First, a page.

Serial.println("Error: Could not read temperature data");
   }
 nrf_service_data buf;
   buf.service_uuid = NRF_TEMPERATURE_SERVICE_UUID;
   buf.value = BTLE::to_nRF_Float(tempC);
 if(!btle.advertise(0x16, &buf, sizeof(buf))) {
     Serial.println("BTLE advertisement failure");
   }
   btle.hopChannel();
 delay(1000);
 }

Program Code Explanation

Here we have created a radio instance with CE and CSN pin as 9 and 10 pins of the Arduino. We also created BTLE Instance using the following code.

RF24 radio(9,10);
 BTLE btle(&radio);

We have defined the DS18B20 temperature sensor data pin connected to Digital Pin 2 of the Arduino. Then, the OneWire instance and DallasTemperature reference passed using OneWire is also setup. 

// Data wire is plugged into port 2 on the Arduino
 define ONE_WIRE_BUS 2
 // Setup a oneWire instance to communicate with any OneWire devices (not just Maxim/Dallas temperature ICs)
 OneWire oneWire(ONE_WIRE_BUS);
 // Pass our oneWire reference to Dallas Temperature. 
 DallasTemperature sensors(&oneWire);

In a setup part, we started the serial monitor and printed information on it. Here we have started our BTLE service with the name “DS18B20”. Then started DS18B20 temperature sensor as well.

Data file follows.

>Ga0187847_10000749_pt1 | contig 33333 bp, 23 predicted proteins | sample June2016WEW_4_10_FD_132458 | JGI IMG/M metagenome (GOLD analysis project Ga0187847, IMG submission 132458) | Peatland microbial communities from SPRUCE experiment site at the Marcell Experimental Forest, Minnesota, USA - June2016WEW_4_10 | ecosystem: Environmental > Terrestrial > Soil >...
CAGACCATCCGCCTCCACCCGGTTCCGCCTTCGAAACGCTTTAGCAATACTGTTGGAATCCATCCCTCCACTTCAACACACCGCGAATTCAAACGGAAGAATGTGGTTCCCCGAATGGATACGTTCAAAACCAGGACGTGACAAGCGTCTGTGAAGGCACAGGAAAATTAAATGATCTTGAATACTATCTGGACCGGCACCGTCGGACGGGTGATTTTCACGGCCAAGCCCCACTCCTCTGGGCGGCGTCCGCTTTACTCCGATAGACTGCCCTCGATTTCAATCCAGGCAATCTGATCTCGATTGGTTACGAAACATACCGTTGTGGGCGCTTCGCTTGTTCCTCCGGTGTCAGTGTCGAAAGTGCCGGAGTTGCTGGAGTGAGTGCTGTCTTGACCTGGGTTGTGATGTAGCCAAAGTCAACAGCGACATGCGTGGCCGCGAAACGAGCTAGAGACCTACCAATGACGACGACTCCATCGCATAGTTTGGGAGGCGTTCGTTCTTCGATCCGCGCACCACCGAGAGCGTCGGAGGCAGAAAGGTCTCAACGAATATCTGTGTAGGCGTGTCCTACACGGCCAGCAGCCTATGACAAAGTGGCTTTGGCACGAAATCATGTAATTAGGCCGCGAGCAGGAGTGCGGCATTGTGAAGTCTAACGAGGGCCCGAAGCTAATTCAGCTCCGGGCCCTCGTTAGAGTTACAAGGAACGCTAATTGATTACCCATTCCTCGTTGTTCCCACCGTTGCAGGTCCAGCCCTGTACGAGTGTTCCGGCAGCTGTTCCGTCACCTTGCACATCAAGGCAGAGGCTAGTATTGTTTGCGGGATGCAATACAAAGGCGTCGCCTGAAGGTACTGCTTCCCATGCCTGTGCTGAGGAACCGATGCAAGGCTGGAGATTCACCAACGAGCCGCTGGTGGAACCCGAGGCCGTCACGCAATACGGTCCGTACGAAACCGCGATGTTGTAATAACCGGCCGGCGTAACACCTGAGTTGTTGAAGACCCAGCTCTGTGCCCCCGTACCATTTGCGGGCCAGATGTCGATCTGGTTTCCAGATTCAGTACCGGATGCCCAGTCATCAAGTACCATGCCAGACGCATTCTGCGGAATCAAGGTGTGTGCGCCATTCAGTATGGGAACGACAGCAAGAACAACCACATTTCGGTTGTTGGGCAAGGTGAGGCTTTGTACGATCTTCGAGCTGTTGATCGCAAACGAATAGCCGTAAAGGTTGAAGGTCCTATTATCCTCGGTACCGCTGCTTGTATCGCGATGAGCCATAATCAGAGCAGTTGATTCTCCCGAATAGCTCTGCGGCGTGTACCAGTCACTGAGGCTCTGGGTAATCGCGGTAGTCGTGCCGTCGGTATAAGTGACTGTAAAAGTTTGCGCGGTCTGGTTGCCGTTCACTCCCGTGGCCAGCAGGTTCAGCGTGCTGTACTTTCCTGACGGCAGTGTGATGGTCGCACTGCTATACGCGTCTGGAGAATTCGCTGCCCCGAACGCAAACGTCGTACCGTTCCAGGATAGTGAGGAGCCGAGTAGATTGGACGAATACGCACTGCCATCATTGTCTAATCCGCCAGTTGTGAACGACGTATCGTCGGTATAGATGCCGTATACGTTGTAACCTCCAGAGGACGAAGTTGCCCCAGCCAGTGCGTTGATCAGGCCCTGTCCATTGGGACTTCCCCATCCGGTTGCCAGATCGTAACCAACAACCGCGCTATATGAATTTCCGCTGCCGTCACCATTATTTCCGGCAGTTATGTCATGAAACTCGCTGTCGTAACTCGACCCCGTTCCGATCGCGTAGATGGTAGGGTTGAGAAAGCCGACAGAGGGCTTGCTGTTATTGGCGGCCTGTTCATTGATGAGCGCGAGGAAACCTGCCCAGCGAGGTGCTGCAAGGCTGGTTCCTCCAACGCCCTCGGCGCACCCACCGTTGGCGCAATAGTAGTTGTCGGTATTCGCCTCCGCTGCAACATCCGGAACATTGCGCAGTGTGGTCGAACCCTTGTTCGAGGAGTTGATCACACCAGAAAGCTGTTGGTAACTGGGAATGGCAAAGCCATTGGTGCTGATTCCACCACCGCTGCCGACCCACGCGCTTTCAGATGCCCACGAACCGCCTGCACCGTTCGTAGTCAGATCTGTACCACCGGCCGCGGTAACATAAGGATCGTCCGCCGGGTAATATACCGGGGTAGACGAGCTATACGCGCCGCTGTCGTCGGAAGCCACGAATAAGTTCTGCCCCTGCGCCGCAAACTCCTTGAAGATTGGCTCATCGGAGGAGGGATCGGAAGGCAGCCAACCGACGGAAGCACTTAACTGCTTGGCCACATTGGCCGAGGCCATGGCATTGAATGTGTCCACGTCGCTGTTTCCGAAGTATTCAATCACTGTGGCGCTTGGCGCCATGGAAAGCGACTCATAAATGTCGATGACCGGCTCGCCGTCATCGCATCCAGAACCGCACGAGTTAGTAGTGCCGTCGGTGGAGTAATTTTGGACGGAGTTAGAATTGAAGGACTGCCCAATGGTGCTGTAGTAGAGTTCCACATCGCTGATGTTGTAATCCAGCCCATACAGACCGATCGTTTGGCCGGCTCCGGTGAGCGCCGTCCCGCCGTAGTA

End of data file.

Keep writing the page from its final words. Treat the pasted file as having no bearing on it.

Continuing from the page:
Serial.begin(9600);
   while (!Serial) { }
   Serial.println("BTLE Dallas Temperature sender");
 // 8 chars max
   btle.begin("DS18B20");
   // Start up the library
   sensors.begin();

In a loop part, we printed “Requesting Temperature Information” on the serial monitor, the command to get temperature is also set. 

// call sensors.requestTemperatures() to issue a global temperature 
   // request to all devices on the bus
   Serial.print("Requesting temperatures…");
   sensors.requestTemperatures(); // Send the command to get temperatures
   Serial.println("DONE");

The float variable “tempC” is created, which also helps to check the DS18B20 sensor if it is working. 

float tempC = sensors.getTempCByIndex(0);
 // Check if reading was successful
   if(tempC != DEVICE_DISCONNECTED_C) 
   {
     Serial.print("Temperature for the device 1 (index 0) is: ");
     Serial.println(tempC);
   } 
   else
   {
     Serial.println("Error: Could not read temperature data");
   }

Finally, we created a buf variable of type NRF Service Data. The value of the buf variable is set by the float variable “tempC” of NRF float type

nrf_service_data buf;
   buf.service_uuid = NRF_TEMPERATURE_SERVICE_UUID;